Monday, August 2, 2010

Augst 2:

My old friend Bart, who's a rare book and manuscript appraiser, called me today, we were talking about books and our own relationship to them, and I asked him what Fitzgerald's The Great Gatsby, in the original dust jacket, was going for these days, and he told me that a really good copy had been sold recently for a quarter of a million dollars. That prompted me to find my own copy of the book, a Modern Library edition of 1934, and look it up on ABEbooks, the go-to site for used and rare, and look up values. I knew it had to have some value because Fitzgerald wrote a new introduction for that edition, so it was a first edition of the introduction. Aha! I said to myself when I saw the first entry, $2,000; but alas, that's with the dust jacket, and I don't have the dust jacket. Without the dust jacket, and without the remainder mark that so many of them have, because this edition did not sell well, and in decent condition, it's worth maybe a couple of hundred dollars. Which is something. I can't complain. Besides, I can read it without worrying about messing it up in some way, bumping a corner, say, or tearing the jacket, and reducing its value. I think that's what I'll do. I'll read it.

I've been reading so much lately about Christopher Columbus and now I'm starting to write, and it feels good to begin. How many years will it take? It will take years. So it's hard at this moment to think about reading other things, but I do. I read TLS as always, and the London Review of Books, all the book reviews, in fact, I look through the New Yorker, I read the daily paper, and the local papers. I wonder sometimes if it's making me smarter. I doubt it. Looking through old notebooks once in a while, I discover insights I had forgotten I had, and they impress me. Old thoughts, but real thoughts. I've talked about this before, having thoughts, original thoughts, ideas, insights, those moments that clarify and expand your understanding of the world and how it works, and how exciting that can be. I know writers who have spun out the one original thought they have had in their lives into entire careers. And you can see how that could happen, how you could get on that horse and ride it until it dropped from exhaustion, or you got bored with it. Think about people who lecture on one subject, over and over again. I'm thinking of joining that crowd. I have ideas for two lectures, attractive to businessmen, that would allow me to retire. They're really good ideas. I could expand them into books very easily.

It would kill me, no doubt, because it's not really what I want to do, but the money, the money.... Like a quarter of a million dollars for a copy of Gatsby in the original dust jacket. And if it were signed? Maybe this one was signed. I have thousands of books in the house and you would think I'd have something I could cash in on, but in fact I've already done that, sold most of my rare books, and there was nothing even close to that in value. Not even remotely close. But some nice books nevetheless. Sometimes I miss them.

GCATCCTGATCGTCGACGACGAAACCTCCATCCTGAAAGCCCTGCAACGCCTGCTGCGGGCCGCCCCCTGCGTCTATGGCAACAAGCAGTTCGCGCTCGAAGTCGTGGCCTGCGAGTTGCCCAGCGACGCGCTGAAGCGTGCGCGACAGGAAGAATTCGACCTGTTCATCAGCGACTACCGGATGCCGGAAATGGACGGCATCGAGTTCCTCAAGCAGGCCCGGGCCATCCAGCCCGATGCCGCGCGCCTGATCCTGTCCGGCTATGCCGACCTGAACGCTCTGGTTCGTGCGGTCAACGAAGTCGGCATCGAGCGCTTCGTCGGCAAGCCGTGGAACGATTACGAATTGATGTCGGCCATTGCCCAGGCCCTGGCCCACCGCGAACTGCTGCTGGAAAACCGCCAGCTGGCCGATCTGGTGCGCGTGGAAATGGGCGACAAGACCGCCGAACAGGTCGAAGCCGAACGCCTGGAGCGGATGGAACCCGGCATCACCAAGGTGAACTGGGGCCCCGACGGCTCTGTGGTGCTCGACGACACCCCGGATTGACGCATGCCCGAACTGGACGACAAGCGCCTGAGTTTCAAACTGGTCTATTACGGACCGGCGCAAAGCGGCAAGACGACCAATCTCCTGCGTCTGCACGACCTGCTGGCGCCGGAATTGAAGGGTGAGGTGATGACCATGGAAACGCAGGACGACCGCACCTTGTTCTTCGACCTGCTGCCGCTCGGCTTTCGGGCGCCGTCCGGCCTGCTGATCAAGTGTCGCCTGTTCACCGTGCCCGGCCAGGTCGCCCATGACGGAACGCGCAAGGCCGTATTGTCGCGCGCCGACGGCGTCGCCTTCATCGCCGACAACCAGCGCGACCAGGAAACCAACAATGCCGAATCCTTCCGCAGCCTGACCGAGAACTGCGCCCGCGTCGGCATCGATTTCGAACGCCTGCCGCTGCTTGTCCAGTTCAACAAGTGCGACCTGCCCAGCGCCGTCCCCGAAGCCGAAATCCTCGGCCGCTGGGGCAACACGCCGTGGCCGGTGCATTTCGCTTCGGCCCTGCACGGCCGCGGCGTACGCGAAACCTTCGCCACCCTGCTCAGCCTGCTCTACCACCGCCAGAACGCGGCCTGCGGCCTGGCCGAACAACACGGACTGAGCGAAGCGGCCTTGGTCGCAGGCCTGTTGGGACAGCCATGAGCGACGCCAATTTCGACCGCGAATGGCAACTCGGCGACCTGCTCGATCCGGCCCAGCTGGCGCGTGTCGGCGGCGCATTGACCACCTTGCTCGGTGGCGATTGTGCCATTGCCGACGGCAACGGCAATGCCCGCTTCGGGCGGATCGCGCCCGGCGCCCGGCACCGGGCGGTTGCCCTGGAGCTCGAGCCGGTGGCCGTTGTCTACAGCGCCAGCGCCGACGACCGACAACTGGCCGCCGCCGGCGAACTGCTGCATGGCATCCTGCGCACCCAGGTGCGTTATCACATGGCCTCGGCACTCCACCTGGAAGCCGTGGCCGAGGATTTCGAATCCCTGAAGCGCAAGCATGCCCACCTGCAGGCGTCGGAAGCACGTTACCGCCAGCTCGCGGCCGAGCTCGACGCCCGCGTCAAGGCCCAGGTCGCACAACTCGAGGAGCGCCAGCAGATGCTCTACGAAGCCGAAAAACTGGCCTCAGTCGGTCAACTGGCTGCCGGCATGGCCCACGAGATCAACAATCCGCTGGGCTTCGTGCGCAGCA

But here's a new one, Magnificent Maps: Power, Propaganda and Art, by Peter Barber and Tom Harper (University of Chicago Press, $45), it's the catalog of an exhibition at the British Library, it's a big handsome book and it describes the use of maps in the Renaissance when maps were expensive to produce, great huge things that covered walls and to be found almost exclusively in the palaces of the nobility. The first map that caught my eye in the book is a woodcut map of Venice so large, approximately four feet by eleven, that it had to be printed in separate sheets, then joined at the seams, and so detailed that a resident could easily have picked out his own building from the mass of buildings on display. This map must have taken months to draw; it looks at the city from an elevation that does not exist anywhere near Venice, so the mapmaker must have gone canal by canal, street by street, through Venice to mark the sites of buildings, their shapes and sizes, in order to make something reasonably accurate. The quality of the woodcut itself is extraordinary and shows the influence of the great Albrecht Durer. According to the text, it cost 3 ducats, "affrordable only to the wealthiest, not to mention the most tasteful, of art collectors and ruler."

I've never owned anything like such a map, but I've seen numerous reproductions of them. I remember when we were living in Rome in the apartment of an American sculptor, who in turn was living in our house in Sag Harbor, he had a map of Rome dating from the sixteenth century that showed the buildings like this map of Venice, and the building we were living in was on the map. That was kind of a thrill. I used to live in a house built around 1810 and I owned a map of our village made for one of the county atlases that were ubiquitous in the U. S. in the late nineteenth century, and it showed our house, and the other houses on our street; and it could not help but rouse one's sense of history.

It's quite a book. There are the maps stamped on coins and the miniature maps printed on the pocket globes that became popular in the seventeenth century; there are later maps such as might be found in the room of a secretary of state of some nation, or in a merchant's house, and of course my favorite, maps of the Americas with half of North America blank space, because it took such a long time to discover the whole of our own continent. The text that accompanies each map is informative and intelligent and never overbearing. A beautiful book. I'm grateful for it.